We were less taken with the other items on the menu. The sushi was good, but not amazing, and the shrimp dumplings were a tad bland. For cocktails, I recommend the Diablo for its spicy tequila kick, though it was a touch too sweet.

The ambiance is similar to that of fancy dark hotel, which is not quite my thing, but the staff was not snotty, as one might expect, but really friendly and seemed happy to have us – and I’d be more than happy to return for another bowl of that hot and sour soup.

Click here for the rest of Shang

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Posted on February 14, 2010

Drinks »Milk and Honey

milk and honey logo Here's what I said back on January 5th:
Tales of the ill-kept secret Milk and Honey bar, where at one time you could only enter if you had been given the ever changing phone number by an already trusted regular seemed the stuff of legend and had I not known people who had actually went through the hassle of obtaining the number, I probably would have let the famously exclusive Sasha Petraske hot spot remain off my radar and to do list forever.

See, I am not one for hassle and when I heard that they had changed their policy once again to make it where only members with a special key would be able to enjoy the hallowed dim cocktail walls, I knew that Milk and Honey was just a place I'd never see the inside of.

Fortunately for me, though, good friends are among the few who nabbed a key and they were kind enough to invite us there on Jim's Birthday. In a time when “speak easy” is the trend for drinking, this place trumps them all, as it should since it started the whole thing. The entrance is truly nondescript, even a bit sketchy: an unmarked beaten up thick gray steel door in a quiet apartment building, as you walk in you half expect that there's been some mistake and you'll end up in a stranger's living room past the thick curtains.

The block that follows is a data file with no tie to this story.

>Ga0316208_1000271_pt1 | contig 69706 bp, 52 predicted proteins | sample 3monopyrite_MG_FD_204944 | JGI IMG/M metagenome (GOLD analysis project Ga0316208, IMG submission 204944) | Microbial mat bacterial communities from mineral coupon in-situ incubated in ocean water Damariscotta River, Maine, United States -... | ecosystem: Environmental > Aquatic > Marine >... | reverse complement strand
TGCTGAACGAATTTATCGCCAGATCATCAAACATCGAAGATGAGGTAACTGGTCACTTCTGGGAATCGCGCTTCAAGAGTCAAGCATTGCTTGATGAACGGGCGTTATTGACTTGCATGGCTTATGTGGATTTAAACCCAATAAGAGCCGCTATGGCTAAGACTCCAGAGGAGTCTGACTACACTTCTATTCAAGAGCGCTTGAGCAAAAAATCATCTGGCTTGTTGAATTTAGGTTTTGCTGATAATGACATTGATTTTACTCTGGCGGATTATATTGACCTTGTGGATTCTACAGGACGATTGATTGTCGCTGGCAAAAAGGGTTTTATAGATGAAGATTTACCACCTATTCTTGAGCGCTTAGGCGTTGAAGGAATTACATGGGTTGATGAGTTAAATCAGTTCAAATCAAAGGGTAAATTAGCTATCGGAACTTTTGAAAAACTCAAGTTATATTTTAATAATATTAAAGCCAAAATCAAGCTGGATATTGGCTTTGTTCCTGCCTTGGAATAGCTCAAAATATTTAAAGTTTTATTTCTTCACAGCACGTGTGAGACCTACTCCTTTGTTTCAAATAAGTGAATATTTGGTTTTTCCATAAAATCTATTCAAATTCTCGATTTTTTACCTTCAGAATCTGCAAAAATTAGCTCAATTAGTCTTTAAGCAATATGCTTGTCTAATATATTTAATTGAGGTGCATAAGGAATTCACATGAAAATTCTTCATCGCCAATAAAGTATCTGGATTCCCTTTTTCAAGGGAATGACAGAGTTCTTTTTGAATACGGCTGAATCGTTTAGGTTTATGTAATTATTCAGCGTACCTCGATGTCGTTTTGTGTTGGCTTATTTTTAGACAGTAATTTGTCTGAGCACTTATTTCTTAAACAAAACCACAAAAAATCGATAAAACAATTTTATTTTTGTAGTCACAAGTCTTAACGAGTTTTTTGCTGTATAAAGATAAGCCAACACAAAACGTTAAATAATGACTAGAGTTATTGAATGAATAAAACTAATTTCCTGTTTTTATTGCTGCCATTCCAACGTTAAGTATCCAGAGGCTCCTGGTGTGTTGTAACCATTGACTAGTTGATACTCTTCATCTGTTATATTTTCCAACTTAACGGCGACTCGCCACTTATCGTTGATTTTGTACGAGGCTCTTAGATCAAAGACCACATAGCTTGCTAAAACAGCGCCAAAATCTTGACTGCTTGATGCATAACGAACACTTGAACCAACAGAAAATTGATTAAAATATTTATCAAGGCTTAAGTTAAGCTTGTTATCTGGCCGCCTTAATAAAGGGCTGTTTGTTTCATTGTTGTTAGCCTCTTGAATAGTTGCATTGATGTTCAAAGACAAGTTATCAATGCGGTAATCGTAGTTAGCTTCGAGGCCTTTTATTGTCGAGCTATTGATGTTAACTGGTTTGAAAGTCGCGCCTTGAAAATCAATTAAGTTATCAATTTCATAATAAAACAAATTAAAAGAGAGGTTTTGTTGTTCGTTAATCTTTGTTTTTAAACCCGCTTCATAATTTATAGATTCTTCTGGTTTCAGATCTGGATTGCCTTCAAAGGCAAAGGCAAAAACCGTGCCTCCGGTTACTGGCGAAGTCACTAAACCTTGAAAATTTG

In fact, the space is not much larger than a living room and the ambiance is minimal: the lights are very dark, the booths are a bit battered and cozy, the music soft. I can't imagine the place would make any sort of real impression on those expecting a level of fanciness for all the secrecy, particularly if those lights were turned all the way up.

But superfluous decoration is beside the point of Milk and Honey, a bar truly and utterly devoted to the notion of substance over style. The experience here is about a civilized environment in which to enjoy perfect cocktails. Plus these expertly cocktails all cost $9; a price which is a steal compared to the $11-13 that absolutely everyone seems to think they can charge these days.